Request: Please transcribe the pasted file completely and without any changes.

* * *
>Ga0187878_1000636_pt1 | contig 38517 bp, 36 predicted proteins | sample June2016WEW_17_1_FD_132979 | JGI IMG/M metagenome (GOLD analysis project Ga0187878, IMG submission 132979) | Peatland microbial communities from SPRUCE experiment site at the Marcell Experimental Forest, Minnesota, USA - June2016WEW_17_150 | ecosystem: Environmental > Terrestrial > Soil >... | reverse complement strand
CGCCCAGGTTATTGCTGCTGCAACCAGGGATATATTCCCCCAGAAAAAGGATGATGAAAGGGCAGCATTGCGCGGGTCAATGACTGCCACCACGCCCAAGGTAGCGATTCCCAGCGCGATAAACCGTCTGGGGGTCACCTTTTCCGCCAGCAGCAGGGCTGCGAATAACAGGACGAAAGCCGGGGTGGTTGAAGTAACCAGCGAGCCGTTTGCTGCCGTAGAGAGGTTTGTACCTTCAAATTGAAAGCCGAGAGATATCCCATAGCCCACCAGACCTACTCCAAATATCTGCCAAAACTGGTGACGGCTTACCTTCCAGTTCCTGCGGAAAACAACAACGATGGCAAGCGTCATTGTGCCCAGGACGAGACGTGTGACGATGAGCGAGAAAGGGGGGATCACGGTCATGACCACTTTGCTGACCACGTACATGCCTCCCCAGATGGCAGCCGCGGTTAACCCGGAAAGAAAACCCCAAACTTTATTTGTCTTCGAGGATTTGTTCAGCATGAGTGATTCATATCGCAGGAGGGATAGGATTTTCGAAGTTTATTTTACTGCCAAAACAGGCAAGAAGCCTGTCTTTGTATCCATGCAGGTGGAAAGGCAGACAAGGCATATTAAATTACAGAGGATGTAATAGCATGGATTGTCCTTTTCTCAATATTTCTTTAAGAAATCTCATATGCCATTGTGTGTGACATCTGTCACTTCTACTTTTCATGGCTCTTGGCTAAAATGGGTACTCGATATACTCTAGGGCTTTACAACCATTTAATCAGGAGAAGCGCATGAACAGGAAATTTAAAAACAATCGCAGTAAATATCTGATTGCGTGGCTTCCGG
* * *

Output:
>Ga0187878_1000636_pt1 | contig 38517 bp, 36 predicted proteins | sample June2016WEW_17_1_FD_132979 | JGI IMG/M metagenome (GOLD analysis project Ga0187878, IMG submission 132979) | Peatland microbial communities from SPRUCE experiment site at the Marcell Experimental Forest, Minnesota, USA - June2016WEW_17_150 | ecosystem: Environmental > Terrestrial > Soil >... | reverse complement strand
CGCCCAGGTTATTGCTGCTGCAACCAGGGATATATTCCCCCAGAAAAAGGATGATGAAAGGGCAGCATTGCGCGGGTCAATGACTGCCACCACGCCCAAGGTAGCGATTCCCAGCGCGATAAACCGTCTGGGGGTCACCTTTTCCGCCAGCAGCAGGGCTGCGAATAACAGGACGAAAGCCGGGGTGGTTGAAGTAACCAGCGAGCCGTTTGCTGCCGTAGAGAGGTTTGTACCTTCAAATTGAAAGCCGAGAGATATCCCATAGCCCACCAGACCTACTCCAAATATCTGCCAAAACTGGTGACGGCTTACCTTCCAGTTCCTGCGGAAAACAACAACGATGGCAAGCGTCATTGTGCCCAGGACGAGACGTGTGACGATGAGCGAGAAAGGGGGGATCACGGTCATGACCACTTTGCTGACCACGTACATGCCTCCCCAGATGGCAGCCGCGGTTAACCCGGAAAGAAAACCCCAAACTTTATTTGTCTTCGAGGATTTGTTCAGCATGAGTGATTCATATCGCAGGAGGGATAGGATTTTCGAAGTTTATTTTACTGCCAAAACAGGCAAGAAGCCTGTCTTTGTATCCATGCAGGTGGAAAGGCAGACAAGGCATATTAAATTACAGAGGATGTAATAGCATGGATTGTCCTTTTCTCAATATTTCTTTAAGAAATCTCATATGCCATTGTGTGTGACATCTGTCACTTCTACTTTTCATGGCTCTTGGCTAAAATGGGTACTCGATATACTCTAGGGCTTTACAACCATTTAATCAGGAGAAGCGCATGAACAGGAAATTTAAAAACAATCGCAGTAAATATCTGATTGCGTGGCTTCCGG